Monday, May 24, 2004

While you were out

David Sanger on the irony that is the administration's North Korea "policy."

The discovery that North Korea may have supplied uranium to Libya poses an immediate challenge to the White House: while President Bush is preoccupied on the other side of the world, an economically desperate nation may be engaging in exactly the kind of nuclear proliferation that the president says he went to war in Iraq to halt.

The administration argues that the decision to invade Iraq instead of taking military action against North Korea was based on facility rather than necessity: we invaded Iraq because we could.

Further, according to the administration, North Korea poses a less immediate threat (than an Iraq which, it turns out, had no nuclear capability), because North Korea is so dirt poor. Which means, they won't develop and sell nuclear materials. Right.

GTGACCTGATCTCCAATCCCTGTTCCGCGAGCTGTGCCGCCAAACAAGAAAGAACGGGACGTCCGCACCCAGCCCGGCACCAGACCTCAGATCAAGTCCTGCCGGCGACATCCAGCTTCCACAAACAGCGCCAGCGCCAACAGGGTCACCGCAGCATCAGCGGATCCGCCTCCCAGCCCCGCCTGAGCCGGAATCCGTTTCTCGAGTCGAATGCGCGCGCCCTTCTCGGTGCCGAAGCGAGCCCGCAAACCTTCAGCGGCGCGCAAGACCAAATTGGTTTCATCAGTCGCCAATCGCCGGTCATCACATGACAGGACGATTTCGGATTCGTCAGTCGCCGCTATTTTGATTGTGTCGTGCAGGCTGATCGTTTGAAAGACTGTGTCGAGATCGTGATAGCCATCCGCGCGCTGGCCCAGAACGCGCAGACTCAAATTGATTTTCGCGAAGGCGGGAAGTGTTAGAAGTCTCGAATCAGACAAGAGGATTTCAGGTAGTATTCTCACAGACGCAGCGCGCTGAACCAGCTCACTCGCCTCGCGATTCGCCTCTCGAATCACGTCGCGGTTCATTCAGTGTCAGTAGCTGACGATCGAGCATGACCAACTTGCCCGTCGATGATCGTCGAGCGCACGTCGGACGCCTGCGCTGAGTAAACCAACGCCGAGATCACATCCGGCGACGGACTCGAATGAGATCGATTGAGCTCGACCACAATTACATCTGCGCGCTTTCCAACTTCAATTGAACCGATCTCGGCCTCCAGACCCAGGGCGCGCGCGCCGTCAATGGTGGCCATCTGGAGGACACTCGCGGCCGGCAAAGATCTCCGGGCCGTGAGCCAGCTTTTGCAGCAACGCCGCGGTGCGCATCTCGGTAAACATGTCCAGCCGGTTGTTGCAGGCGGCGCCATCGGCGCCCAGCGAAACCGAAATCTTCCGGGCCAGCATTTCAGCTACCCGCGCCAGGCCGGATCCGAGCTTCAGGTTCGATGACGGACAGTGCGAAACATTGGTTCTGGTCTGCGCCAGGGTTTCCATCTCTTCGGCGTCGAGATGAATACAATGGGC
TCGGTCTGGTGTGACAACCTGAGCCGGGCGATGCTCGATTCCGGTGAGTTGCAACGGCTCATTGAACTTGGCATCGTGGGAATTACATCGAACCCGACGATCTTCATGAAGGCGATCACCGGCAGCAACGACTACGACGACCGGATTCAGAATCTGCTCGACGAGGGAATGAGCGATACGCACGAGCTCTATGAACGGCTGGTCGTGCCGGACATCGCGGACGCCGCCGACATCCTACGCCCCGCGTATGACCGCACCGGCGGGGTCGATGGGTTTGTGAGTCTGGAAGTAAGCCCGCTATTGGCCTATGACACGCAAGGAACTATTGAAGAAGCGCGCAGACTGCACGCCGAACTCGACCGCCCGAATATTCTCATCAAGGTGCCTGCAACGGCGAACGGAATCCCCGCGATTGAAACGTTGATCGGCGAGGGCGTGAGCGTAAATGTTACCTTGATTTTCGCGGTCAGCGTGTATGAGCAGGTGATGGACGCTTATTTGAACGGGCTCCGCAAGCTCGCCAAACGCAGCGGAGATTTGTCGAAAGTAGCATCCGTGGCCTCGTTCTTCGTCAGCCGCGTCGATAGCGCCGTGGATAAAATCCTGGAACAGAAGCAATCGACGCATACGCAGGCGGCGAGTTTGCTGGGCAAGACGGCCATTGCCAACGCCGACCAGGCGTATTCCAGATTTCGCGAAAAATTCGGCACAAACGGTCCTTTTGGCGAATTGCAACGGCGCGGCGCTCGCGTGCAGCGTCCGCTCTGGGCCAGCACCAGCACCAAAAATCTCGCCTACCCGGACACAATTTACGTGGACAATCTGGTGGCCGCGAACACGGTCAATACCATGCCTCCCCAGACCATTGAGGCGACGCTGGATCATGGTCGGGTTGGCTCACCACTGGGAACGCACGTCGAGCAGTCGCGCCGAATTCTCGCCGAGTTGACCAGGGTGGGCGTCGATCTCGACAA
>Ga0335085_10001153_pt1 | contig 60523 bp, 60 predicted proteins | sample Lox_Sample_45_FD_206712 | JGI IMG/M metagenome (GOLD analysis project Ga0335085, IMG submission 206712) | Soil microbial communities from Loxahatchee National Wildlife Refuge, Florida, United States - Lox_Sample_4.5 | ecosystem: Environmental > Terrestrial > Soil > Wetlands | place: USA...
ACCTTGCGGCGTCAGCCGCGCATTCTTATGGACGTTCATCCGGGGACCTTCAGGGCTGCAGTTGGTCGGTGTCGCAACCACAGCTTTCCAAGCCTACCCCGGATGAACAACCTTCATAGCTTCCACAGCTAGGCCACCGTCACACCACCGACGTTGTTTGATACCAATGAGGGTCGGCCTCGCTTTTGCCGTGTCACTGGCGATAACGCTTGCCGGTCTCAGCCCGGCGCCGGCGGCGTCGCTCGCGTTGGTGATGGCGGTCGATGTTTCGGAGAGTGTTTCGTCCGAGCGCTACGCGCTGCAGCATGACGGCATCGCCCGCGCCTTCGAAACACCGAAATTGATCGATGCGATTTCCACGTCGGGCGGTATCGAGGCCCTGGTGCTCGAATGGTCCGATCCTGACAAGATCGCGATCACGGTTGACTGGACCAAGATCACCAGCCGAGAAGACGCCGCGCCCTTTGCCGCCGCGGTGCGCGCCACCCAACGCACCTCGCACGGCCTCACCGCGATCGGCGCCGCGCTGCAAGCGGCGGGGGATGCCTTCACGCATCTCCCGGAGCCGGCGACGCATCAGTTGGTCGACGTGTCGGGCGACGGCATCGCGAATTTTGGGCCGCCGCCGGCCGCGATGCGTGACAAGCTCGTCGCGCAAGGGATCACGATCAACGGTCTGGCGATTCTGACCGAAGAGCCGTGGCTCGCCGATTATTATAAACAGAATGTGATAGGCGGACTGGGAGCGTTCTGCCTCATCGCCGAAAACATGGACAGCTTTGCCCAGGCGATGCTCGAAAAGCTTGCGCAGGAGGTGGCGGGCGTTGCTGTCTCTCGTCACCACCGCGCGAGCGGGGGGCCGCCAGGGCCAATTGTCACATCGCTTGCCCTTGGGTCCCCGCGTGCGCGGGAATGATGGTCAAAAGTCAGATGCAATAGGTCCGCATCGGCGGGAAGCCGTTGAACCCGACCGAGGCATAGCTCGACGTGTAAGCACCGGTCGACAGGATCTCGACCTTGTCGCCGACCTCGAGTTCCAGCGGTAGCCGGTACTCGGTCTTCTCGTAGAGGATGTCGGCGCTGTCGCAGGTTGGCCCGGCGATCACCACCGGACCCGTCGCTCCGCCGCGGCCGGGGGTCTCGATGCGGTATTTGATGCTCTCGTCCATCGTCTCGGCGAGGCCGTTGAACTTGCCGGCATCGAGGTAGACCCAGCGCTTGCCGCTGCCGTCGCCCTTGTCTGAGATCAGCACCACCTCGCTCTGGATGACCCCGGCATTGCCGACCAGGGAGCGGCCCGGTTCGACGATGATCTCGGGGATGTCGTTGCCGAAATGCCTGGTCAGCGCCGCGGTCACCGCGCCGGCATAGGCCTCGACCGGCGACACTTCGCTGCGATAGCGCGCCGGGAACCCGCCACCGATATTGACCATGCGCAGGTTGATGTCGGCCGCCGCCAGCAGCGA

"I admit there appears to be more than a little irony here," said one senior administration official, when asked how what he thought Mr. Bush might have said in public if Saddam Hussein - instead of Kim Jong Il, the North Korean leader - had been suspected of shipping raw material for nuclear weapons to a country like Libya. "But Iraq was a different problem, in a different place, and we had viable military options," he continued. In North Korea, he said, Mr. Bush has virtually none. Indeed, the problems and the threats are different, even though Mr. Hussein's Iraq was lumped with North Korea as part of the "axis of evil" that President Bush cited in 2002.

Even hawks within the administration - a group led by Vice President Dick Cheney, who said on a trip to Asia last month that "time is not necessarily on our side" - see no major risk that North Korea will lash out at its neighbors or the United States.

The country is broke; American military officials say it can barely afford the jet fuel to give its fighter pilots time to train. Iraq, too, was in desperate economic straits, but it at least had oil revenue, skimmed from the United Nations oil-for-food program, and active trade. North Korea is literally starving; millions have died of malnutrition

Having mismanaged the Middle East through over-aggressive tactics, they mismanage Asia by ignoring the obvious dangers there. Once again, hope is their plan.


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